every


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See: collective
References in classic literature ?
A painter told me that nobody could draw a tree without in some sort becoming a tree; or draw a child by studying the outlines of its form merely,--but, by watching for a time his motions and plays, the painter enters into his nature and can then draw him at will in every attitude.
In the man, could we lay him open, we should see the reason for the last flourish and tendril of his work; as every spine and tint in the sea-shell preexists in the secreting organs of the fish.
The trivial experience of every day is always verifying some old prediction to us and converting into things the words and signs which we had heard and seen without heed.
If we were not kept among surfaces, every thing would be large and universal; now the excluded attributes burst in on us with the more brightness that they have been excluded.
Love shows me the opulence of nature, by disclosing to me in my friend a hidden wealth, and I infer an equal depth of good in every other direction.
No sentence will hold the whole truth, and the only way in which we can be just, is by giving ourselves the lie; Speech is better than silence; silence is better than speech;--All things are in contact; every atom has a sphere of repulsion;--Things are, and are not, at the same time;--and the like.
Sir John was loud in his admiration at the end of every song, and as loud in his conversation with the others while every song lasted.
The truth is, that this ultimate redress may be more confided in against unconstitutional acts of the federal than of the State legislatures, for this plain reason, that as every such act of the former will be an invasion of the rights of the latter, these will be ever ready to mark the innovation, to sound the alarm to the people, and to exert their local influence in effecting a change of federal representatives.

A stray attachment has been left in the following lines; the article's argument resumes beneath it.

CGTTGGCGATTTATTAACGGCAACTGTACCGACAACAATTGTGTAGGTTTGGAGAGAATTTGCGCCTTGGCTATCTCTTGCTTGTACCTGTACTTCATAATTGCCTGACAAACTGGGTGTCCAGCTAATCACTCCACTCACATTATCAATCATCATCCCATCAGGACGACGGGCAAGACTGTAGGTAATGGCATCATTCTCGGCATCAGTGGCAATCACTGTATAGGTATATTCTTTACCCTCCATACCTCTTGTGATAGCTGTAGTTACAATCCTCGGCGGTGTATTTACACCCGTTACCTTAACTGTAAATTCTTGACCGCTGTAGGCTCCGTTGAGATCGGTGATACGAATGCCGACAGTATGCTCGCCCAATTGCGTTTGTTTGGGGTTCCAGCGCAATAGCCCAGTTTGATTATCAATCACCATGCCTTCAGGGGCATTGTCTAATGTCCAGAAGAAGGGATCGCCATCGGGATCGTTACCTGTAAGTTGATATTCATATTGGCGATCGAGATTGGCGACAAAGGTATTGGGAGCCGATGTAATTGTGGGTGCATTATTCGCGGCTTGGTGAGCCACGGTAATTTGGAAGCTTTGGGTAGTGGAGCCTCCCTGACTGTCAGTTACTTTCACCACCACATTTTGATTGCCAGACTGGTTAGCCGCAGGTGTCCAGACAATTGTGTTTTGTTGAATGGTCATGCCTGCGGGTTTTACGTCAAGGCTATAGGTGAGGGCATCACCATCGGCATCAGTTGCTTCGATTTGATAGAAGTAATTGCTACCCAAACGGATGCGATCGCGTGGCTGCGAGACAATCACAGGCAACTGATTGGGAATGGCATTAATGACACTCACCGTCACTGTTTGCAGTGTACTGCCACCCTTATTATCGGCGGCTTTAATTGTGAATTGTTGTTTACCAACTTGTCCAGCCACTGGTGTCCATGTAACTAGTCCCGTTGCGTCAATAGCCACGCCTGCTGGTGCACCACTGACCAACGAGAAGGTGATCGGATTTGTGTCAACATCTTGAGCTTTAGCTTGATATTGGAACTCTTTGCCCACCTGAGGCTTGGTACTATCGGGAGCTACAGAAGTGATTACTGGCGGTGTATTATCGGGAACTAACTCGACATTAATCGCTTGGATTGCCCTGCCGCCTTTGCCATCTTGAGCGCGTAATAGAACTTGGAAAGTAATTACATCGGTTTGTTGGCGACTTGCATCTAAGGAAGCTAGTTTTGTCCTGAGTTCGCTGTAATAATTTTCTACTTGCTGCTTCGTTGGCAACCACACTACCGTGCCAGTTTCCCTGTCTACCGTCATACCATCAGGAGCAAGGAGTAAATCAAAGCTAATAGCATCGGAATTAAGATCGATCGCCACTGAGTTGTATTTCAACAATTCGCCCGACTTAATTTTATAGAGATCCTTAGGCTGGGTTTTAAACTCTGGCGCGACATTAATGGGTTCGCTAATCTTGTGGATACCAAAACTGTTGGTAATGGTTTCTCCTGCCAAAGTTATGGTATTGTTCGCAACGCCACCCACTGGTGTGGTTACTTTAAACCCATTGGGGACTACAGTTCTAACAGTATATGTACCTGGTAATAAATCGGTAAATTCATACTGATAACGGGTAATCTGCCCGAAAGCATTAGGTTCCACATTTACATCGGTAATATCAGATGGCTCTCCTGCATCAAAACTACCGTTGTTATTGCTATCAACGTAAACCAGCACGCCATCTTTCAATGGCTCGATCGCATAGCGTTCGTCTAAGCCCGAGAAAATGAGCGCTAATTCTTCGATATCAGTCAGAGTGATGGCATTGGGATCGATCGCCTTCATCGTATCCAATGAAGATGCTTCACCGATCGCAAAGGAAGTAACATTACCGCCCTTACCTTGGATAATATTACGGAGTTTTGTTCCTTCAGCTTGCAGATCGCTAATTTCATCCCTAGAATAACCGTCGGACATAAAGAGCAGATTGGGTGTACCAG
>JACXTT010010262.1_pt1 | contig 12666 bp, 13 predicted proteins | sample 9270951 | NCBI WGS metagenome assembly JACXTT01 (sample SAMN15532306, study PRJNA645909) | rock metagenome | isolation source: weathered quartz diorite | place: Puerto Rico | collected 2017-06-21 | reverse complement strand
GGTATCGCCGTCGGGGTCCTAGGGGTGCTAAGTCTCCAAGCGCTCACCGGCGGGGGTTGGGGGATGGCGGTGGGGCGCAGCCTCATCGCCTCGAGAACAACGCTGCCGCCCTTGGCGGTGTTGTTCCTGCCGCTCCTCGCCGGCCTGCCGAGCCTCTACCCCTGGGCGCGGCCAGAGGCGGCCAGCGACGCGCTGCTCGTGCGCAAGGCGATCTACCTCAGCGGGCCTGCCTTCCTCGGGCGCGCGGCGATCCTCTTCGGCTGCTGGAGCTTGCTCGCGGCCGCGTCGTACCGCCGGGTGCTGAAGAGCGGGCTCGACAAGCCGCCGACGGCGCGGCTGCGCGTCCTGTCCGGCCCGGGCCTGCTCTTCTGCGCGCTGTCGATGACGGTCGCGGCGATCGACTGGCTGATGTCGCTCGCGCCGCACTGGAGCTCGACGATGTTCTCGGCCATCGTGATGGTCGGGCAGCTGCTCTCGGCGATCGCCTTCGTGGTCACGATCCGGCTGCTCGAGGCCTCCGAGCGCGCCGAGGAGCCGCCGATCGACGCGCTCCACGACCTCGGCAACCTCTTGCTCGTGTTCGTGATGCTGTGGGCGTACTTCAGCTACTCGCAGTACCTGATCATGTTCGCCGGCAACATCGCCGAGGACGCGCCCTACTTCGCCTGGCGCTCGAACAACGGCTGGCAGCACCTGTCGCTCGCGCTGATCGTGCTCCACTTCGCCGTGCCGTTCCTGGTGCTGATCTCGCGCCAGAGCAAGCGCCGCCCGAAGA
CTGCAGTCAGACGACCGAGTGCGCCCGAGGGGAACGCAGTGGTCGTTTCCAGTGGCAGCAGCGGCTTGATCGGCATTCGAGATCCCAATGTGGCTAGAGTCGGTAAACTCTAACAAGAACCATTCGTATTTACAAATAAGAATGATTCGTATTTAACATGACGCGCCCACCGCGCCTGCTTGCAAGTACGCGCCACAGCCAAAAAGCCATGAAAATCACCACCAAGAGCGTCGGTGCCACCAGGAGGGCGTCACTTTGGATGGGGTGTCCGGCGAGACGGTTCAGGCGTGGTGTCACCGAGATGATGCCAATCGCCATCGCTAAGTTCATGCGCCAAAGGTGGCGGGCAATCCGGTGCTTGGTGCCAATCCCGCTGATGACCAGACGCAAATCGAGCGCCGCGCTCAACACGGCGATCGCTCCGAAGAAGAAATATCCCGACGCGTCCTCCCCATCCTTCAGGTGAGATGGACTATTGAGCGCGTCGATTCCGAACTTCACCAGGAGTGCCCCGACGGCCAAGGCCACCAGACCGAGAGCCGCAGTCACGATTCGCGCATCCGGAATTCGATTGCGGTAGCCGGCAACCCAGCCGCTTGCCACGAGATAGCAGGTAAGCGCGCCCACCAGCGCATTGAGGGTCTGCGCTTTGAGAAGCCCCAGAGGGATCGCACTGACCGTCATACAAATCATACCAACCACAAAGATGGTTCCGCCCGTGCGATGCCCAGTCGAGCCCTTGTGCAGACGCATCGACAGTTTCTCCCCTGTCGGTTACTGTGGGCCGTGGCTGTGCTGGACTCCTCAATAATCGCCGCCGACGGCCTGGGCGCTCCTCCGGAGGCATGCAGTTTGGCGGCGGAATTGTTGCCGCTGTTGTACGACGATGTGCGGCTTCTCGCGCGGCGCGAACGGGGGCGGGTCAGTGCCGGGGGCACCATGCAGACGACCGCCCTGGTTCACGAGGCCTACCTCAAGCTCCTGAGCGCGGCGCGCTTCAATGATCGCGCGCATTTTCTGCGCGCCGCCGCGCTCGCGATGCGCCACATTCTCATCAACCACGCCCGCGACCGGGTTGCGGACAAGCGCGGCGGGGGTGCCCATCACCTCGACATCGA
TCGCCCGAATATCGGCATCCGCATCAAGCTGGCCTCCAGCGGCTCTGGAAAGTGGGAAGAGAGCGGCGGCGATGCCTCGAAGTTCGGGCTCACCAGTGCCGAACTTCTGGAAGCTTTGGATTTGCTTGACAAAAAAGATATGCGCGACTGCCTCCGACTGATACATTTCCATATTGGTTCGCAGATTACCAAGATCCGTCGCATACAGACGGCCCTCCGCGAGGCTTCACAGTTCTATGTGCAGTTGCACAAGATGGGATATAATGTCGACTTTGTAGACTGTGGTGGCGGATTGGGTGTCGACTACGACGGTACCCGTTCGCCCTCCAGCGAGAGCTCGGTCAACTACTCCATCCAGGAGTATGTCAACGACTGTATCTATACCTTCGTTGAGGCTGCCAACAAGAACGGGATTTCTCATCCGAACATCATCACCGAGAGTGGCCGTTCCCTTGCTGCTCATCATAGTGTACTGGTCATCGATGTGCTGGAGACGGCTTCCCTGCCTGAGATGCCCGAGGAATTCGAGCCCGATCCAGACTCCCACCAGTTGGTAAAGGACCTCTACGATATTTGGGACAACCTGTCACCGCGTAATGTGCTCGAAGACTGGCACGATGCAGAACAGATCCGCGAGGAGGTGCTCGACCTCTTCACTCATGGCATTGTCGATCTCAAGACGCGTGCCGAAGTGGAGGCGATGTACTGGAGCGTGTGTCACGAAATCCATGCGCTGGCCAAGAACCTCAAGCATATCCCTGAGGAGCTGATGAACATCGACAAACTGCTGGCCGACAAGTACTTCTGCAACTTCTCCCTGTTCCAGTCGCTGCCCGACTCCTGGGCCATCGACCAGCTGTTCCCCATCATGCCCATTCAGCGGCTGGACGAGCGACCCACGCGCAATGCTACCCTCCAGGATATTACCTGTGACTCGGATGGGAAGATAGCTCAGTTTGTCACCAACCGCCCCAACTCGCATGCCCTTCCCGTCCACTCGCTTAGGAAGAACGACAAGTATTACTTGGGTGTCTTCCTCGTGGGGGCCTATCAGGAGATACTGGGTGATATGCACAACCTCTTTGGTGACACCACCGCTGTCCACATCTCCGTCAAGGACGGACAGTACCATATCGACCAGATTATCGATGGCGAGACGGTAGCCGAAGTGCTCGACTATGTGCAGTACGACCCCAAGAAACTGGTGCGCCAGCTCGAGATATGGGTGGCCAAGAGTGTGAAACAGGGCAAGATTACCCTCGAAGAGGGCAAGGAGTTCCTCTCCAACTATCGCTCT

This Constitution and the laws of the United States which shall be made in pursuance thereof, and all treaties made, or which shall be made, under the authority of the United States, shall be the supreme law of the land, and the judges in every State shall be bound thereby, any thing in the constitution or laws of any State to the contrary notwithstanding.
In the next place, as the constitutions of some of the States do not even expressly and fully recognize the existing powers of the Confederacy, an express saving of the supremacy of the former would, in such States, have brought into question every power contained in the proposed Constitution.
Every friend of Miss Taylor must be glad to have her so happily married.
Weston were to marry her,' and saying it again to yourself every now and then afterwards, why do you talk of success?